The boarding school ! In Memoirs and Anecdotes, you can read a colourful description of this institution before the deluge. This hive of activity, “ completely, profoundly Catholic, ” was energetically administered by absolutely devoted, paternally maternal religious. Its centre was Jesus the Host present in the tabernacle. “ Where God is served first, all other riches abound […]. It was a protected world where the best in us could blossom, where nascent evil was fought and the attractions of the world warded off, lessened. These large communities of pious and chaste religious, faithful to the Rule of their Order and entirely devoted to their students, became the unshakable foundation of my vocation. The thousands of minor facts or words, remarked by the child but pondered by the man I have become, make me throw myself to my knees before these forgotten masters who were saints in both God’s eyes and also in our most inattentive but loving eyes […]. If my heart were to be opened, the name of my tenth grade professor, Mr. Bardel, Brother Nestor in religion, could be read in it. How he loved me ! How I made him suffer ! ” 5
“ The brothers would supervise our recreations, making us play and go for runs on very cold days. They would accompany us on long walks in formation, three by three. They were always themselves, simple and fraternal, sometimes a little tense from fear of some disorder or insolence, and perhaps from fatigue or cares we never imagined. What incredible devotion !
“ I could no longer, as I did in the time of my former laziness, cross out the blank page of my exercise book explaining that ‘ I didn’t understand the rest. ’ Here, they could not be made to swallow that. We had to work. I got down to it with a lot of ground to make up. For these farm boys applied themselves ! – like true natives of the Auvergne who know what it costs, who want to succeed, and who will succeed. Often there was an Exposition of the Blessed Sacrament at the end of the day. It was always my secret joy, my quarter of an hour of ecstasy and tenderness.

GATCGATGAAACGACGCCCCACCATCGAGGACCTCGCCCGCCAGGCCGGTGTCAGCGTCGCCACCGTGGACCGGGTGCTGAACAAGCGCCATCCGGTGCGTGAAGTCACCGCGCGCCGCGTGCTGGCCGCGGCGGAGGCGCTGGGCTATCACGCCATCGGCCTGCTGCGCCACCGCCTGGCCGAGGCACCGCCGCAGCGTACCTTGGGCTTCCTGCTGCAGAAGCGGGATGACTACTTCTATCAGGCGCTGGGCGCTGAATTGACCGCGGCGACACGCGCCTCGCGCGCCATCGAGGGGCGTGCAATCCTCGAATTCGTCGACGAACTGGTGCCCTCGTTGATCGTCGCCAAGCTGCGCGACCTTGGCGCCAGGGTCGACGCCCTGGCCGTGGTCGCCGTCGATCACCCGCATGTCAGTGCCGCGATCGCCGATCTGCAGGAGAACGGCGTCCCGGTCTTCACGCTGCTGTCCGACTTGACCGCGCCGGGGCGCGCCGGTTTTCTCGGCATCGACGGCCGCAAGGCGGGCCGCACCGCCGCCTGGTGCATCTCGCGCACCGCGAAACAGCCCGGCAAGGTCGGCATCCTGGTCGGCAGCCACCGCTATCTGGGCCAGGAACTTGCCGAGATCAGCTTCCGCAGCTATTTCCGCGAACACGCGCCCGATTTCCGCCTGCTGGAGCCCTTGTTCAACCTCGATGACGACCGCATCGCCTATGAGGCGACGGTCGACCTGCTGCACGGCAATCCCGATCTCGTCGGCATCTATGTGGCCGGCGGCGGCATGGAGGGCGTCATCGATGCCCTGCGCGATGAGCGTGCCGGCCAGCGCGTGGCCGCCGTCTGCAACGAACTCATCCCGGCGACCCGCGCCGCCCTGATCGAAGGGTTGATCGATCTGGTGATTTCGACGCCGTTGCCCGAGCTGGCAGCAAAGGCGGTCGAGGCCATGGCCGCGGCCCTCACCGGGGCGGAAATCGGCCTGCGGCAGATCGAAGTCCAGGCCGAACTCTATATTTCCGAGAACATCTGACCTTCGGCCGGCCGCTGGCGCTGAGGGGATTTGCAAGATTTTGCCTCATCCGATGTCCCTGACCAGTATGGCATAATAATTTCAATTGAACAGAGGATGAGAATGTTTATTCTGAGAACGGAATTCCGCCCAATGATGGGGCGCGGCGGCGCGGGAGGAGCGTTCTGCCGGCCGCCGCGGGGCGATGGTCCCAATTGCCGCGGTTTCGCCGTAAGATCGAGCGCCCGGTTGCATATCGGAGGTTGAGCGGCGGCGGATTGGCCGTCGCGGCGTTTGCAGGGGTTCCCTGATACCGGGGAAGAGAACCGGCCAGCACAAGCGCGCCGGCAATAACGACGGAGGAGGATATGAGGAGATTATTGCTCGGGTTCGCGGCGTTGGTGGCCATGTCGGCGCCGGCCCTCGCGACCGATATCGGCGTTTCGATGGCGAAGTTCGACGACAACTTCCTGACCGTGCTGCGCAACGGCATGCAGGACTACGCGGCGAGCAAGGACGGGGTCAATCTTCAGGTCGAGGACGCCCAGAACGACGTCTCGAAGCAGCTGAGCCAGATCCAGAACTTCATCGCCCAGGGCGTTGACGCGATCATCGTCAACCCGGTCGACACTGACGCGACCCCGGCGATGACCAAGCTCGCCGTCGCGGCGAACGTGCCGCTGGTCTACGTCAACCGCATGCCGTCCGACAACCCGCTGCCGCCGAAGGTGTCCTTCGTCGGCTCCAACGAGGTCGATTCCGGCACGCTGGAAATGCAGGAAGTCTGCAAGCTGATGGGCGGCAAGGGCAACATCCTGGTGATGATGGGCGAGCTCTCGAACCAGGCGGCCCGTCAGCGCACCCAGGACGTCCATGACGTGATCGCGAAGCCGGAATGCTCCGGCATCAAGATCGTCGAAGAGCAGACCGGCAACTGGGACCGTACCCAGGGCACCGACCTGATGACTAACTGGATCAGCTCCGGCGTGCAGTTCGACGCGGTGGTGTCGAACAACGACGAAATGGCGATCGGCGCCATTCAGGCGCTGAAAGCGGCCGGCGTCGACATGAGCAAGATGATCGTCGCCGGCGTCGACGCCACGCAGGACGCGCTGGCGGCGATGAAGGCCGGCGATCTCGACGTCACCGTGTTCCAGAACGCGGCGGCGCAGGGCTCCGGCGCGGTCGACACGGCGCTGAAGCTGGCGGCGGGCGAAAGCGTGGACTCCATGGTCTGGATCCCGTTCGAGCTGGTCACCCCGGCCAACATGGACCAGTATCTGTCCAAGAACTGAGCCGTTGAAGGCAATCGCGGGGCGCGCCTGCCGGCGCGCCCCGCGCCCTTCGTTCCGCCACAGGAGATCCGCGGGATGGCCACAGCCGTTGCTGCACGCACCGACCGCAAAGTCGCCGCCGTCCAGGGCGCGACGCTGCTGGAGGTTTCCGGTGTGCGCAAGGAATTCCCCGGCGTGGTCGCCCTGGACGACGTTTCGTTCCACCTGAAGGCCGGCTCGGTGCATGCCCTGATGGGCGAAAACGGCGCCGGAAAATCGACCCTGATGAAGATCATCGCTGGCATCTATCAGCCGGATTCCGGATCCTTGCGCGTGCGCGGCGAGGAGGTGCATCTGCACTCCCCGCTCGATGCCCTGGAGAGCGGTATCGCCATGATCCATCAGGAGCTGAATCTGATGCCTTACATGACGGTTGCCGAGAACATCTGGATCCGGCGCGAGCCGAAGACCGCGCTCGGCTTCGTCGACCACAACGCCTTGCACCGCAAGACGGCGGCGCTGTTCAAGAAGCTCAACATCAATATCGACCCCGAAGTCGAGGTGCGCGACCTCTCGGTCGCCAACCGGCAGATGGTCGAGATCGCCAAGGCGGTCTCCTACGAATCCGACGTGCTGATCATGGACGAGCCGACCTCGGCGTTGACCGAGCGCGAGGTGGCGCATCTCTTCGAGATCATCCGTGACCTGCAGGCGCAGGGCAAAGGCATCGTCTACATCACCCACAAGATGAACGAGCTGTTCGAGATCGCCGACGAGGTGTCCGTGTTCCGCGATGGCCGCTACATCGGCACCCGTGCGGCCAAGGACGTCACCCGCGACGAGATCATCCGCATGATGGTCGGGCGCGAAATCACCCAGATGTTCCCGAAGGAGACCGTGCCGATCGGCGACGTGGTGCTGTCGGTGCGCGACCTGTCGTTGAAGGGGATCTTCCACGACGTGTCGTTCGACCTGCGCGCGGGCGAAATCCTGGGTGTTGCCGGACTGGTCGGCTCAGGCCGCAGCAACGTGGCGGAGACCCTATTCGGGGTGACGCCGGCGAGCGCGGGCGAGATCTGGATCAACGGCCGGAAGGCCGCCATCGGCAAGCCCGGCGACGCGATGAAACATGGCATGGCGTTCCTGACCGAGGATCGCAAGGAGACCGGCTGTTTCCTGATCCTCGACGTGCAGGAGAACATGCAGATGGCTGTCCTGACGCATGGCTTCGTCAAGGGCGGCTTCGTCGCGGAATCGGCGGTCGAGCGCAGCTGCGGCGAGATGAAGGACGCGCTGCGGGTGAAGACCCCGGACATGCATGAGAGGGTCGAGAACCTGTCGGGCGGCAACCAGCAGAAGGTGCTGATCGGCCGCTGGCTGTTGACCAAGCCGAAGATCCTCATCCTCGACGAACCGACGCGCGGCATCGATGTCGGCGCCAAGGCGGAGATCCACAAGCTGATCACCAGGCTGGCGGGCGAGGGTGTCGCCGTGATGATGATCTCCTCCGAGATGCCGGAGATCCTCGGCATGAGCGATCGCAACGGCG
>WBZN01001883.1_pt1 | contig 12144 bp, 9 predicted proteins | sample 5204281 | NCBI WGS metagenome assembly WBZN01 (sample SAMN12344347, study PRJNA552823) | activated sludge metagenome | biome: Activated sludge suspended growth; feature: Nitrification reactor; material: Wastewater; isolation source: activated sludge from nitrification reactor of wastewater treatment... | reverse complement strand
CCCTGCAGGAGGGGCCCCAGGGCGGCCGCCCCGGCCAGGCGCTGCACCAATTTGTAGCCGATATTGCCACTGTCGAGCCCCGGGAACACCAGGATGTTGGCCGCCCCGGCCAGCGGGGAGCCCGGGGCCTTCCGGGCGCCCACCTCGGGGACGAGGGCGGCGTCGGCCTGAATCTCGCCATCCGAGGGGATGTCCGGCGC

“ On coming out of class we relaxed before reaching the forecourt, in formation along the vestibules and down the stairways. At a strategic point from which all the passages – the entrances and exits onto the two courtyards and the town, and the three staircases – could be observed, there stood Mr. Cuminal, whose nickname I shall not tell you. He was a small man, with a round rosy-cheeked face, eyes of extraordinary rectitude, and strong wrists. He was the Brother Deputy Headmaster, besides teaching Greek, Latin and anything else you care to name. He was there watching out for the delinquent, knowing the backslider and hounding the hideaway. Then suddenly there would be a resounding click of the fingers and a sharp summons : ‘ De Nantes, chatterbox ! ’ One had to join the immobile line in the middle of the hall and lose one’s recess without knowing what detention or punishment would follow. Brother Cuminal was of an absolute justice, of an infectious regularity, and of a supercelestial serenity even when meting out the most dramatic of repressions. I wonder now whether he was not much amused by this whole spectacle. Yet when he was not on supervision, he was a great conversationalist, enjoyed a laugh, was a learned humanist and so pious that it was he, for our good fortune, who directed the Sodality of Our Lady. Without realising it, he fixed in our memory the image of a strong and indefatigable man, of a just severity and total abnegation. It was he with his ‘panoptic’ discipline who made the whole place run. Ah, what masters they were ! ” 6